There's the light, as this is the last class for Security week at SQL University. From the scenarios we specified in the introduction class on Monday, this is the last and easiest case we'll ever have with respect to imposing our security mindedness on, but it also can represent the most challenging situation because we have a blank slate. This is the case where the application is being built in-house and we're brought in at the very beginning to ensure that our input is processed and put into the design. Everything is still on the table, so let's talk about the three As (Authentication, Authorization, and Auditing) and how we apply them.
The mantra is Windows authentication unless it doesn't work (and the previous scenarios present cases where this is true, like yesterday's). Yesterday also covered the scenario where you're looking at a service account versus coming in as the end user. Certainly, if it is the latter case, Windows groups are the way to go. But is there anything else we should consider?
Of course! Since you're starting from scratch, you're going to want to determine what the different logical levels of access are. Now while what I just said refers to authorization, it affects authentication. If you have three different levels of access for the application, there may be three different groups required in Active Directory. And that means you'll need to add those as separate logins to SQL Server. But once you get past the Windows vs. SQL authentication and service account vs. context of the end user discussion, anything else related to authentication is going to depend on authorization, so let's dive into that.
Through functional specs, talking with the end users, discussions with the developers, and looking at an existing system being replaced (if that's the case), you can get an idea of the different levels of access that are needed. Now, if the application is going to use a service account and manage those levels within the application, there's not a whole lot for you to do on the SQL Server side. You need to be aware of what all the application does so you can honor the principle of least privilege, but other than that, your work is basically done once you give that superset of rights to the service account.
But what if it is the end users coming in? In that case you're going to want to create roles for each of the levels of access. Those roles should be well-named. And those roles should have the permissions needed for that access and nothing more. If it makes sense, you may even need to nest those roles. I've seen it done both ways. In the interest of keeping things simple, I've seen folks create the roles and assign permissions explicitly to each role, with no nesting of roles (or no making a group a member of multiple roles). I've also seen it done where nesting is in place.
An example of this is if you have a Customer Support Analyst role and Customer Support Manager role. If the Customer Support Manager should be able to do everything the Customer Support Analyst does and more, then you could treat it in several ways:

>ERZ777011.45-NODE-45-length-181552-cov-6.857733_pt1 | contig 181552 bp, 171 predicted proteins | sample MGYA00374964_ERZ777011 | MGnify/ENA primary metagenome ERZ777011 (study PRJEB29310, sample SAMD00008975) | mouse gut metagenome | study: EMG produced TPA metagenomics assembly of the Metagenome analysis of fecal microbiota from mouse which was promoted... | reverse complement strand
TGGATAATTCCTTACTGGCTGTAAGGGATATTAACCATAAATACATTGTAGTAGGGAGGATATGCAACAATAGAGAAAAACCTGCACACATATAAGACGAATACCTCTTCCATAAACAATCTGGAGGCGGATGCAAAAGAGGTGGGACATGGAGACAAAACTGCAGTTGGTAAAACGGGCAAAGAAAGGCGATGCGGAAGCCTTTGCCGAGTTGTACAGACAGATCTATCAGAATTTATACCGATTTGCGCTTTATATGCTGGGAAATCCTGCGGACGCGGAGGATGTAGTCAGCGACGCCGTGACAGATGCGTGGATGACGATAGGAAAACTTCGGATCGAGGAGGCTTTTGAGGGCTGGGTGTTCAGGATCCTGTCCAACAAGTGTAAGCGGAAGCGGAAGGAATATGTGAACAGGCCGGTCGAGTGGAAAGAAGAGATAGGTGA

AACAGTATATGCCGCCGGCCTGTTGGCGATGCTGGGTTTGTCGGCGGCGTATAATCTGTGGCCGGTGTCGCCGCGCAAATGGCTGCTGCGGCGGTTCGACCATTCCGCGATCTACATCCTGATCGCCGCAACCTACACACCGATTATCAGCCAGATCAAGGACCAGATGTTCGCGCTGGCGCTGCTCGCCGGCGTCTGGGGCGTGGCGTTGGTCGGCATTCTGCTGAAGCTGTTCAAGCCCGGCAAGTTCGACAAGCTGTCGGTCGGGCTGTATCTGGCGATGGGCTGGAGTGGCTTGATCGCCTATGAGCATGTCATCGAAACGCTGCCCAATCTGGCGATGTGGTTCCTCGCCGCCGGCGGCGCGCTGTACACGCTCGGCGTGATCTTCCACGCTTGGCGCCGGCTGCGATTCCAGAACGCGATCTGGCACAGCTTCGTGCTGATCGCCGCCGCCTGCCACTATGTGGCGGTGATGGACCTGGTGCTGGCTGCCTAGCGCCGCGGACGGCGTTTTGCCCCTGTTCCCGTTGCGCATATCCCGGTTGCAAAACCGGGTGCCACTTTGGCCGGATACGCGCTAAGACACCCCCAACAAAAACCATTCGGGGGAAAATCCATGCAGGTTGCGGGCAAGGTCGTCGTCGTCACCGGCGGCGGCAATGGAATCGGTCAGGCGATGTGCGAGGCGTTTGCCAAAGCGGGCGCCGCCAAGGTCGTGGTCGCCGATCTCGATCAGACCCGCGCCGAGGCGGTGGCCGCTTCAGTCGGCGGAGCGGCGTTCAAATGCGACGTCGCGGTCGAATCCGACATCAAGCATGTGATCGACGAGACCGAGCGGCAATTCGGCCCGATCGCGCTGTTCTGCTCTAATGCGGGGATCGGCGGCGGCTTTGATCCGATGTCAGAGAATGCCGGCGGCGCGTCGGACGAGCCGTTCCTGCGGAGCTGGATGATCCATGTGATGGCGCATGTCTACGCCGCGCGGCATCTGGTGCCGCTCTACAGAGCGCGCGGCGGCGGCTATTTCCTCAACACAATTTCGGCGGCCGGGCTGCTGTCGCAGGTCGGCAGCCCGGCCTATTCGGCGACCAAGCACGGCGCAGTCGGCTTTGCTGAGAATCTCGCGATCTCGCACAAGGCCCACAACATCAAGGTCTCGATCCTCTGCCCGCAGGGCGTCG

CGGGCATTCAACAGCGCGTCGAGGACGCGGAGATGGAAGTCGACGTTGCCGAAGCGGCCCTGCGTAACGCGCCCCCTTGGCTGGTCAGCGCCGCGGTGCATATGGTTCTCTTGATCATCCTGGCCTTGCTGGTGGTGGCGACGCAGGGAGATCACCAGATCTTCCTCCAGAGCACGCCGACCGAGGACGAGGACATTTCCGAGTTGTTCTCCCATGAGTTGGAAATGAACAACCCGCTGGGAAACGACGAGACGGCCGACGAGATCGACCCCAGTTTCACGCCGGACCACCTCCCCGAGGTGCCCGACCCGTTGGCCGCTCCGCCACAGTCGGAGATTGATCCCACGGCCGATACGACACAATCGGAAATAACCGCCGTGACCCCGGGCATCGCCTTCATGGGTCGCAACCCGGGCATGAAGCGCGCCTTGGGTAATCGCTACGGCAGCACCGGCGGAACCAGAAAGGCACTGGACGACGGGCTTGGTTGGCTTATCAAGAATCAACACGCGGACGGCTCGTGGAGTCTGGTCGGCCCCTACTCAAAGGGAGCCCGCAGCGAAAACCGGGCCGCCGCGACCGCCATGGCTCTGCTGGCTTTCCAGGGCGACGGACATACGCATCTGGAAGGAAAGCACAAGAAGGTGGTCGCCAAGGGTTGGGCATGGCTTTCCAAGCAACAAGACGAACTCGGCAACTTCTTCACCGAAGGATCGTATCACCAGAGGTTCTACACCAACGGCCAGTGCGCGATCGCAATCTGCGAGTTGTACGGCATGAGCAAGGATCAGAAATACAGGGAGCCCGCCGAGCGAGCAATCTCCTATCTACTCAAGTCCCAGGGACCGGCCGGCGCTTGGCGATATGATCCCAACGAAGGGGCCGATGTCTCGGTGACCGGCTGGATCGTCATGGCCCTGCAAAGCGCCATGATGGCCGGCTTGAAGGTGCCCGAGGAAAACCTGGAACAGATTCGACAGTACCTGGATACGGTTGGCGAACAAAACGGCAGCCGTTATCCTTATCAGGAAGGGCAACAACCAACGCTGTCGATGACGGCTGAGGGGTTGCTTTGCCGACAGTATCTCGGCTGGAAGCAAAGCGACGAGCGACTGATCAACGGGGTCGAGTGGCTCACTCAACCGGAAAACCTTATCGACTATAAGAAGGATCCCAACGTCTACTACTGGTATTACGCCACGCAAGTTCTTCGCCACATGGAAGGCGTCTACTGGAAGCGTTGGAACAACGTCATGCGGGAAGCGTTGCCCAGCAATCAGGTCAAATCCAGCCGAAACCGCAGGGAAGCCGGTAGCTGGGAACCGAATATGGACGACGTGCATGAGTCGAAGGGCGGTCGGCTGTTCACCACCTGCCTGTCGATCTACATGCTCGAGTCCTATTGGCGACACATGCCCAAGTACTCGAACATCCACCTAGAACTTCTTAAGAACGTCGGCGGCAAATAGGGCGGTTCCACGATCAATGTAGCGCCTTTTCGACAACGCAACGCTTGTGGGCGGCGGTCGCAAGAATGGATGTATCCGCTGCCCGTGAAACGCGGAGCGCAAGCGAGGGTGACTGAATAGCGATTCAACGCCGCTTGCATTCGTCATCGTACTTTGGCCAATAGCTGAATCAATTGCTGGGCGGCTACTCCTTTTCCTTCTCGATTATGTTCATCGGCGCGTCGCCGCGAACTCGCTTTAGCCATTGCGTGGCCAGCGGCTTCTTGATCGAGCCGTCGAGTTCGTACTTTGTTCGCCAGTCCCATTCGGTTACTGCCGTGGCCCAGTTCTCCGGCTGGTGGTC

My preference is the first. It tends to be the cleanest and easiest to understand at 3 AM, thereby passing the "3 AM test' for me. However, this will be an architecture decision you'll need to decide based on the requirements of the application, how your organization functions, etc.
Another thing to coach up, if necessary, is the use of stored procedures if you're talking a traditional application. I'm not going into the performance arguments. But stored procedures as opposed to direct access to tables and views means you carefully control data access. Combined with ownership chaining and you can build a tight data access model that ensures that folks and applications aren't doing things like an UPDATE SomeTable SET SomeColumn = SomeValue and leaving off the WHERE clause. From a security perspective, this is better handling of the C for Confidentiality and I for Integrity in the C-I-A triad.Now obviously, if you're talking about end users reporting off a warehouse, stored procedures are not what you're looking for here. In that case we're talking access to tables and views. So again, think about what is needed, how the system will be used, and don't immediately implement a "best practice" because it's a "best practice." Consider how it fits. If it doesn't fit, don't force it in.
The beautiful thing about auditing here is you can have it explicitly built in and instrumented throughout the code that acesses the database. This means you don't have to rely on triggers. If you're able to even control SELECT queries through stored procedures, your stored procedures can provide the audit information so you're not forced to a third party data protection product or the use of the SELECT object or extended events or a trace. Of course, all of those might still be a consideration because it can be easy to leave off such auditing in a stored procedure. And that's the strongest argument for the use of triggers that I've heard with respect to auditing. You expect them to fire, and you don't have to worry about a developer forgetting to include the proper calls for auditing in a stored procedure. So this causes me to quote Paul Randal (blog | twitter) and say, "It depends," if we're talking about how to build auditing in.
Certainly, if you're not familiar with the options, review Day 2, but realize you now have the flexibility to consider all of these potential solutions.